Promised the Moon

Promised the Moon

A gray-skinned creature studied Wendell with unblinking eyes. It extended its hand, the knobby fingers stopping just inches from his chest.

He recoiled, putting more space between the waxy-skinned fingers and his own torso. The hand didn’t waver. Dark, gray eyes fixed on Wendell’s own in a level gaze. The respirator over the lower half of the alien’s face ticked as it combined oxygen with whatever noxious gas the creature breathed.

“You want a tip, don’t you? Probably won’t leave until you get one. But, just one credit,” Wendell said. He fished out the plastic card the cruise line had given him. The creature took it and swiped it through the machine hanging off the belt of its crisp white uniform. The machine turned green and dinged. Wendell took back the card, avoiding brushing that strange skin.

The creature chirped at him and turned to leave. Wendell followed it to the door to make sure the alien didn’t help itself to the luggage it’d just carted in.

The alien trotted down the narrow hallway. Wendell pressed his lips into a firm line and watched the creature go. Ever since those things had been discovered on one of Jupiter’s moons, they’d been stealing work from good, hard-working people from Earth.

“Dang Martians.” Wendell muttered.

A gasp startled him. Wendell turned to see a woman and young child outside a room a few doors down. She scowled at him, clutching the boy closer, and gave a disapproving wag of her head.

“What? At my age, I can be as politically incorrect as I want.” He knew what she saw when she looked at him. A hunched-over gray-haired man. Wendell forced his stiff back straight. His vertebrae cracked. Pain radiated from his lower back, but he stood tall.
Unimpressed, she snorted and steered the child into the room.

Unimpressed, she snorted and steered the child into the room.

Wendell scowled at the now empty hallway. He turned back into the room. It looked bigger in the ads. In two steps he was past the bed bolted to the floor and at the window. By pressing his cheek to the window, he could see the moon. It loomed larger than anytime he’d seen it before.

“I promised you the moon, Helen.” He patted the pocket over his heart. The little box pressed into his chest. She’d always been the one to plan these adventures. After she died, Wendell made it his mission to travel around the world to scatter her ashes in all the places they’d trekked together. One place she’d never stopped talking about was the moon. He never understood her fascination with the rock orbiting Earth. Even after she got sick, he kept telling her they’d see the moon together. Now, thanks to Gravitational Tours, he would spread the last of her ashes in the one place they’d never gotten to see together. In two more days he’d keep his promise to take her to the moon.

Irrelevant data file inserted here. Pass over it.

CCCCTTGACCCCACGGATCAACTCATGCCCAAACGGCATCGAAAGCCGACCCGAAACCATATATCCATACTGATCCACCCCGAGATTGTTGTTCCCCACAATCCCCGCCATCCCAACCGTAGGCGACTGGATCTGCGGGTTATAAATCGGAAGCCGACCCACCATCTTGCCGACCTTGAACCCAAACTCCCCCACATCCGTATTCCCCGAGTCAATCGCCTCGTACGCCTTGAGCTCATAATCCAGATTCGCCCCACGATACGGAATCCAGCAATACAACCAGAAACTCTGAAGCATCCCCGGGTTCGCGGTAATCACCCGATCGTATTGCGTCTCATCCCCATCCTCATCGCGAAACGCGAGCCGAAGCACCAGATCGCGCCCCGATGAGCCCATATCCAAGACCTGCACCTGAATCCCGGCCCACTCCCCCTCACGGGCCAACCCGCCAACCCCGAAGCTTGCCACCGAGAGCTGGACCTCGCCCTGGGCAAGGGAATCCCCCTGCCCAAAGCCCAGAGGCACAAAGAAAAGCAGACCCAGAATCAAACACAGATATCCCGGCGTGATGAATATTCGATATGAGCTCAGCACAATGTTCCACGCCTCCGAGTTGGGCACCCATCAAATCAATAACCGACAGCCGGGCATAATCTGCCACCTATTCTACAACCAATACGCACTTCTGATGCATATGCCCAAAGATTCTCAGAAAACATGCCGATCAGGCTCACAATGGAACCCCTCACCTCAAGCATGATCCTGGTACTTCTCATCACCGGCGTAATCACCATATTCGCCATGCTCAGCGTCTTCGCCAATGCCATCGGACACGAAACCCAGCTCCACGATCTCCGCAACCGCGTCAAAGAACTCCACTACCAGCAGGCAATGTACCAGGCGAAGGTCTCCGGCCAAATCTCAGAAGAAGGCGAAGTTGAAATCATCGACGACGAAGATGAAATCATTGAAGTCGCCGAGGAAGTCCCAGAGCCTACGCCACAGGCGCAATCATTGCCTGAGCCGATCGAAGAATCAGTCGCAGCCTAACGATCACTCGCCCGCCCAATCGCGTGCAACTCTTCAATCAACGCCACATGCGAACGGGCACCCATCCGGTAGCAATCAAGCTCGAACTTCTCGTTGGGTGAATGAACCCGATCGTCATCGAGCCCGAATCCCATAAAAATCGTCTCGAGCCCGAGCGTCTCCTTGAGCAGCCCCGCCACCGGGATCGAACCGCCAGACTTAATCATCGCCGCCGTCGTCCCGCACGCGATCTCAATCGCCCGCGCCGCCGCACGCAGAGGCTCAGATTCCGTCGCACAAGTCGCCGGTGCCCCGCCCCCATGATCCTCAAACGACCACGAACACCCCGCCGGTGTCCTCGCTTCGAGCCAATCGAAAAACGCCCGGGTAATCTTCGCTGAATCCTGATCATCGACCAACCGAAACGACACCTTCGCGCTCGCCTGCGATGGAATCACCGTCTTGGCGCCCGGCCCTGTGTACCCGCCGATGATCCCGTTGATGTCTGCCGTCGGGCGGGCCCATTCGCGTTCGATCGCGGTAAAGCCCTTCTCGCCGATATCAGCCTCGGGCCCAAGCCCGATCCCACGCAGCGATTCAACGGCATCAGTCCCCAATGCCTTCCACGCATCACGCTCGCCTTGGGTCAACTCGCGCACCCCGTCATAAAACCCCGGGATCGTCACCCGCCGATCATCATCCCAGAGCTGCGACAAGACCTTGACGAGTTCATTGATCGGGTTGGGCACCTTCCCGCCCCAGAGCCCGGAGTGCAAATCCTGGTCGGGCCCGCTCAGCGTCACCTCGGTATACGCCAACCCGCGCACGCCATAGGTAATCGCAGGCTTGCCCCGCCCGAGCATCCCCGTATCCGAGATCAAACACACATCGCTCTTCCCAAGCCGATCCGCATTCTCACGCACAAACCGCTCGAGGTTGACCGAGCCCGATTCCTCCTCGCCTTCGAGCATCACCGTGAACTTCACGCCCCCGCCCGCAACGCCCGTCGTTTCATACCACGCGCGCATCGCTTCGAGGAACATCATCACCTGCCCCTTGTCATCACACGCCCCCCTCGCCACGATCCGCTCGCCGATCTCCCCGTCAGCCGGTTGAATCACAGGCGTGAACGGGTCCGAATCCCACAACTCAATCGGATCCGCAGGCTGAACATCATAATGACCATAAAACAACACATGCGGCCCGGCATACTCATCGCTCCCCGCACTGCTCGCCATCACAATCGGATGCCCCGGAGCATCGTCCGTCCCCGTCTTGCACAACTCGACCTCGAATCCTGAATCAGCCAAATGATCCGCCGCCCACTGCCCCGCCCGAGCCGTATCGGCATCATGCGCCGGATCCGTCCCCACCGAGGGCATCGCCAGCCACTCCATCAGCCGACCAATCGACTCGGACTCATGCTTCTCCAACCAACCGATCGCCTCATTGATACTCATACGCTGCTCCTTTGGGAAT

He took one last look around the tiny room before heading out. There’d been mention of a buffet and he wanted to see what kind of food was on it before the other tourists took all the good stuff.

He took one last look around the tiny room before heading out. There’d been mention of a buffet and he wanted to see what kind of food was on it before the other tourists took all the good stuff.


The first full day in orbit, Wendell searched for a quiet place to relax. But every room was filled to capacity with vacationing families. The artificial gravity had his joints aching. Wendell stumbled and rubbed his knee as a child pushed past him to race off. Another child ran by in pursuit with a loud squeal. The close quarters echoed with conversation. Wendell winced and turned off his hearing aid.

Squeals and giggles of the children, although now muffled, still teased the edges of his awareness. Helen longed for a pack of rugrats of her own. She’d never made a big deal about it, but deep down Wendell knew how upset she got every month. As they grew older, and it became obvious that children were an impossibility, he took her on their first cruise around the Baltic Sea. He might not be able to give her children, but he could give her the world. She’d thrown herself into traveling with all the enthusiasm she would have given to a child.

Wendell looked away. He didn’t want to think about that right now. Along the walls, aliens waited in pristine uniforms for tourists to signal for them. Their heads moved around the room, their large eyes watching the gathered tourists.
The next day was the big day. He pulled on the space suit the cruise line had given him when he’d signed up for the earth rising excursion. Helen’s little box went into the pocket. With a final pat to make sure it was secure, he shuffled out of his cabin to find the assigned shuttle port.

A group had already gathered. Wendell stayed close to the back and slid into a hard seat. His knee ached, and he rubbed it through the thick padding.